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A CurtainUp Los Angeles Review

If you could replace your body with a new vessel, would you do it? Well now you can.
Claire Blackwelder and Darrett Sanders. Photo by John Perrin Flynn
The future is looking mighty bleak but, through the prism created by playwright Neil McGowan, bleakness has rarely seemed quite so becoming.

Disposable Necessities, McGowan's scythe-sharp nugget of science fiction laced with comedy, imagines a world in which the 1% have control over not just standards of living but over life itself. The year is 2095 and our case study is the Tottens, a father, mother, son and daughter who have the means to basically live youthfully and prosperously forever. A couple of them are hell bent on doing just that, but the proposition is more than a little bit problematic.

If you have the scratch, you download your memories and life experiences into a database which can be downloaded into a new "vessel" (also called a "module") whenever the previous one breaks down or you run out of use for it. So if you're a thrill-seeker, you may go through a new module every few years or so. If you don't like aging, well, just upgrade to a younger model. McGowan, director Guillermo Cienfuegos, and the five-person Necessities cast have a high old time establishing the rules and the possibilities of this existence before plunging us into a plot that gets its audience ruminating while we are laughing.

The Tottens have taken full advantage of the never-die technology, particularly matriarch Alison (played by Billy Flynn). After her vessel got old, Ali took the body of a much younger young man, a move that &emdash; goodbye workplace sexism! &emdash; also allowed for some professional upward mobility. Daniel (Darrett Sanders), her husband of many years, is an aging writer trying to get his work back into circulation and wondering if he can make it happen within the vessel of a middle aged man. On the homefront, he's a bit resentful of the gender swap and not especially pleased that Ali envisions that his next vessel should be a woman.

Son Chadwick (Jefferson Reid) is a daredevil who croaks and reincarnates with alarming regularity. His most recent incarnation is a pleasure-seeking young black man. Daniel's best friend Phil, meanwhile, has recently upgraded to a female hottie and is enjoying the dickens out of the new parts and all the sex he is getting, mostly with women. In the role of Phil, Claire Blackwelder's swinging horndog is one of the production's many delights.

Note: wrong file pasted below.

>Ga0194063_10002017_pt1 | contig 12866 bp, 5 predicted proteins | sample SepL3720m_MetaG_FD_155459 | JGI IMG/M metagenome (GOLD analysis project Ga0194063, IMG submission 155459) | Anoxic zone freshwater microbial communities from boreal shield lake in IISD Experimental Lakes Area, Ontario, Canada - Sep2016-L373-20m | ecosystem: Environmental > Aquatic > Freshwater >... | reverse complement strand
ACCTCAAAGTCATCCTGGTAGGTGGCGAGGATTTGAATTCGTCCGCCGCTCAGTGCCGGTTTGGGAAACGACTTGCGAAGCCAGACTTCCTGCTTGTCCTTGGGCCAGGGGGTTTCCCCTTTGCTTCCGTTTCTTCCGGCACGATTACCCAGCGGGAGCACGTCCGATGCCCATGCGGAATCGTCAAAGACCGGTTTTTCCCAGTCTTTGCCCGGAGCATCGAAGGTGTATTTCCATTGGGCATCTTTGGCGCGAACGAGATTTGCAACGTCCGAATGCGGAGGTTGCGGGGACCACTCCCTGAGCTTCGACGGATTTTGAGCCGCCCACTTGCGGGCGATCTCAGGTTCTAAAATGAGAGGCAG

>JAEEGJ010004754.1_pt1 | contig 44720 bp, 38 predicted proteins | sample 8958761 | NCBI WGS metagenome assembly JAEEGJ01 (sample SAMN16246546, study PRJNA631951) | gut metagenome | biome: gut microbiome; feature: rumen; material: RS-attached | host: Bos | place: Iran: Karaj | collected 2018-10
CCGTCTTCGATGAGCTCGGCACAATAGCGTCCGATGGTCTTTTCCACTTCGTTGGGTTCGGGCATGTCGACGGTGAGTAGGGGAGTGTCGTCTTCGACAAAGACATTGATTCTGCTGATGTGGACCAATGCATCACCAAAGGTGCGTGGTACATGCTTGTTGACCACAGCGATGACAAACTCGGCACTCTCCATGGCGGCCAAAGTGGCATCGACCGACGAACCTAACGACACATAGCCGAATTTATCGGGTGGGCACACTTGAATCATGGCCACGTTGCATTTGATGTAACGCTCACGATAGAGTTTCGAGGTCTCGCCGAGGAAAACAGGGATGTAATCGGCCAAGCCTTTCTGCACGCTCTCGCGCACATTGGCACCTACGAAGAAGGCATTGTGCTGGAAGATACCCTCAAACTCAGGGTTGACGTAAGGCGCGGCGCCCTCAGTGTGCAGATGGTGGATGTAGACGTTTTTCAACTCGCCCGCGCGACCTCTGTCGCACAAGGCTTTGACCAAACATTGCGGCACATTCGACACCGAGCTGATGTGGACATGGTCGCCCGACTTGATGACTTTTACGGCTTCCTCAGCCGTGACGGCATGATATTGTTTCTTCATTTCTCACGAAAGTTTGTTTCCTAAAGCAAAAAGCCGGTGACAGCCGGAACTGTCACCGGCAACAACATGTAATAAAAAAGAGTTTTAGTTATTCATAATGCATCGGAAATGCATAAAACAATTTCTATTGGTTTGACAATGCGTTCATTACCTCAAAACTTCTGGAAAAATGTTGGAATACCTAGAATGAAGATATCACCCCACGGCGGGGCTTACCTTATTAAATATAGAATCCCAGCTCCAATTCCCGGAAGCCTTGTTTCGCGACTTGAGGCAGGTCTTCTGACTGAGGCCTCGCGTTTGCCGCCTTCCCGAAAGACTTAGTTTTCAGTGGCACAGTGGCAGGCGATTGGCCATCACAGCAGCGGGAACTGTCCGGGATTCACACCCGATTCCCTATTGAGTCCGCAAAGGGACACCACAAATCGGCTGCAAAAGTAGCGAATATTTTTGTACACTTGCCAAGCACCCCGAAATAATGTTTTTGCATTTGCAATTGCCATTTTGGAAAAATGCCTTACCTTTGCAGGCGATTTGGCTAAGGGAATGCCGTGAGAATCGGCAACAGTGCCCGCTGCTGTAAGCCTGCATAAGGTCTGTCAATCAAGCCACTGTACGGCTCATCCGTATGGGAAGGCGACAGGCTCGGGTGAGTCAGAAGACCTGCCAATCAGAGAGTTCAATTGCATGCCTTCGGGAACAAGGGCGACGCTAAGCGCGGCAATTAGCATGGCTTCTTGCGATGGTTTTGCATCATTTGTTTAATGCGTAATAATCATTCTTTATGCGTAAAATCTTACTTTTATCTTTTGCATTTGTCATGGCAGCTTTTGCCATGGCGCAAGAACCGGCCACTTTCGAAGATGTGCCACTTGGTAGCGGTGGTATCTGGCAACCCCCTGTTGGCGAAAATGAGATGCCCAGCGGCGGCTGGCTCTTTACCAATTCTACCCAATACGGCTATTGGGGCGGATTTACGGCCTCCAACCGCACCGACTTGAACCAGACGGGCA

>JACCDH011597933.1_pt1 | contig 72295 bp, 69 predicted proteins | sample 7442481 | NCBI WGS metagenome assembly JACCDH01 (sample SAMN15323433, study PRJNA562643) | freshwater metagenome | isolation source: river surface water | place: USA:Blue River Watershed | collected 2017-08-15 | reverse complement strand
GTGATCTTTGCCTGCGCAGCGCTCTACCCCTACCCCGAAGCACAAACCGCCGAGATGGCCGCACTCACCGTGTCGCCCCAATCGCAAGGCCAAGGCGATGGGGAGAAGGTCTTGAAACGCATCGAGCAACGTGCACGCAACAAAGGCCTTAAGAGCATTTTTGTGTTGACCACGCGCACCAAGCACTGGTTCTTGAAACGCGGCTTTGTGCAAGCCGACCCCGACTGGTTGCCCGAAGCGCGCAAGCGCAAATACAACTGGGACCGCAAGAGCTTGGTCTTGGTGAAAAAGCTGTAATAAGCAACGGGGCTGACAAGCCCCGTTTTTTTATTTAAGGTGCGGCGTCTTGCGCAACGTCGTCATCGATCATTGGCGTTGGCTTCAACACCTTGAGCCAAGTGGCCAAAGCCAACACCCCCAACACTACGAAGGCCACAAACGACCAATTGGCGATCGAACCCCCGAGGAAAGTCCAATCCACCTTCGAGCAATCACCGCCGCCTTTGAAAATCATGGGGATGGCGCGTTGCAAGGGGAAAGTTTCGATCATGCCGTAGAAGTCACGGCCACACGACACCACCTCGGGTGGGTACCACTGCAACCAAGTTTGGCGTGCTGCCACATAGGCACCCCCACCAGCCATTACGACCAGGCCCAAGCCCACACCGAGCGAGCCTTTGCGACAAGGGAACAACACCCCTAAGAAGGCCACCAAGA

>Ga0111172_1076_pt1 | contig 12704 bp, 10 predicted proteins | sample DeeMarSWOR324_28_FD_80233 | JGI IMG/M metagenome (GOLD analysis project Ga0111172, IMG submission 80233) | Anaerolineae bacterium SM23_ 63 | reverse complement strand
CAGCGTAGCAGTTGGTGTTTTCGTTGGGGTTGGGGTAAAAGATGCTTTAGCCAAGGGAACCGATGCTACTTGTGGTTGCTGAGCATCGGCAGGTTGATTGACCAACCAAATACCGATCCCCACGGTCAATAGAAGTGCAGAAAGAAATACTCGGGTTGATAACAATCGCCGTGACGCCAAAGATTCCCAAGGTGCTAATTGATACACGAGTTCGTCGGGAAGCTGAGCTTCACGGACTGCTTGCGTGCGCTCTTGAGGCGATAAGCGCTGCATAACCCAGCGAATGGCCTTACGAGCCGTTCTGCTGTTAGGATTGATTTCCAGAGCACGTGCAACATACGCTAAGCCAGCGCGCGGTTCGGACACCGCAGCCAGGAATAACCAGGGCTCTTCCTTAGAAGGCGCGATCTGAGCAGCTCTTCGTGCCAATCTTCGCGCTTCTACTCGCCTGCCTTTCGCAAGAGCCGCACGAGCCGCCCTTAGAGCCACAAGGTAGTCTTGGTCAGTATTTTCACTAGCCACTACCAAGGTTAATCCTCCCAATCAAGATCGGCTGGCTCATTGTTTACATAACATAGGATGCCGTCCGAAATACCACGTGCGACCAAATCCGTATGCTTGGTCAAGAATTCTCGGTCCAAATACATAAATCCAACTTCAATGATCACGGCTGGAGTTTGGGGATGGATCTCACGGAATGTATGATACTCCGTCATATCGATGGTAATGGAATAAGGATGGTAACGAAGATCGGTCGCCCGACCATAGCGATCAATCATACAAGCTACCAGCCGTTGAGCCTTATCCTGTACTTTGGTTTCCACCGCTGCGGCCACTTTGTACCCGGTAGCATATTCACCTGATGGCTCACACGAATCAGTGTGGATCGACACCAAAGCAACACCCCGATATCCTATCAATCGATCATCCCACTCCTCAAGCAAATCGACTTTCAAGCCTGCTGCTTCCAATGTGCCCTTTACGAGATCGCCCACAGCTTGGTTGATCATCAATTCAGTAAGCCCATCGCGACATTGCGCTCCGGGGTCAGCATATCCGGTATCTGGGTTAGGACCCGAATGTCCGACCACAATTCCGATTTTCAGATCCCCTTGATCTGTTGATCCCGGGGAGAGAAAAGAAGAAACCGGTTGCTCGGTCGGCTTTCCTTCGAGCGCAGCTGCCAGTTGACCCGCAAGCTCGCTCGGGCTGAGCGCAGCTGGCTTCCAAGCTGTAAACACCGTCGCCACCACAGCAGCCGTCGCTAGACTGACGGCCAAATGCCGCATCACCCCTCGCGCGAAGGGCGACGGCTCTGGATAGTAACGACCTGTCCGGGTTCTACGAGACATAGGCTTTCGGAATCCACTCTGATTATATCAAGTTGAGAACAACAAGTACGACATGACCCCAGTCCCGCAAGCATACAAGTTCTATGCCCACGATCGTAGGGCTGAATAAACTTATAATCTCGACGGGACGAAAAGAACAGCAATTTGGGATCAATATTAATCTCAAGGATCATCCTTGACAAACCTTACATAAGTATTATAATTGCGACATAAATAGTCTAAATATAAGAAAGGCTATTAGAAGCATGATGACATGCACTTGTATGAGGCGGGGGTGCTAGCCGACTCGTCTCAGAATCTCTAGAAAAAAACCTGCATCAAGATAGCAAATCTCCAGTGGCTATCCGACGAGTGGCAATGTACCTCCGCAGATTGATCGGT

Finally, there is daughter Dee (Ann Noble), who is as pissed-off at her parents as she is morally disgusted by the vessel-hopping practice. She reconnects with her parents after years of estrangement with some unsettling news.

A production with more technical frippery might have amped up some of the visual elements of establishing life in 2095. Working in the confines of the Rogue Machine's home at the Electric Lodge, Cienfuegos and Technical Director David Mauer do just fine. Christopher Moscatiello does some nice work with sound, particularly when performers access the memory data stored in their heads. Christine Cover Ferro goes cheekily futuristic with her costumes, especially as worn by Reid's Chadwick. The adjustment of which character you're watching and how they relate to a scene partner is a seamless one, even after McGowan shuffles the deck with a twist in the second act. Mauer is also the scenic designer, and his rendering of the Tottens' homes is spare, chic, and effective.

As nifty as the production values are, Disposable Necessities doesn't really need them. McGowan's work is every bit a think play. When we meet them, the Tottens have had literally a lifetime not having to contemplate the value of life or death. Now, suddenly, they do, and the experience makes human beings out of them. Alison and Dee in particular face some really terrifying moral dilemmas. As easy as it would be to turn Alison into a selfish, conniving barracuda, Flynn digs deeper and locates the character's fears and humanity. Amidst a family that has somewhat gone nuts, Noble's Dee is grounded, principled, and utterly convincing.

Ultimately it is Daniel Totten who takes the play's most intriguing journey and Sanders proves to be a strong choice. Daniel is buffeted by conflicting forces within his own family and struggling over how much he needs to compromise, Sanders establishes him as something completely recognizable: a middle-aged man who wants his life to mean something.

With Disposable Necessities, Rogue Machine once again establishes itself as a company that hits far more often than it misses. Next up is Mike Bartlett's Earthquakes in London, another play about dystopia which will play in rep with Disposable Necessities. Given the artistry of this company, let the pessimism prevail!

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Disposable Necessities
by Neil McGowan
Directed by Guillermo Cienfuegos

Cast: Claire Blackwelder, Billy Flynn, Ann Noble, Jefferson Reid and Darrett Sanders
Set Design: David Mauer
Costume Design: Christine Cover Ferro
Lighting Design: Matt Richter
Sound Design: Christopher Moscatiello
Projection Design: Michelle Hanzelova
Production Manager: Amanda Bierbauer
Movement Director: Myrna Garwyn
Technical Director: David A. Mauer
Casting: Victoria Hoffman
Stage Managers: Amanda Bierbauer and Ramon Valdez
Plays through February 3, 2020 at the Electric Lodge, 1416 Electric Ave., Venice 855-585-5185,
Running time: one hour and 40 minutes with one intermission
Reviewed by Evan Henerson

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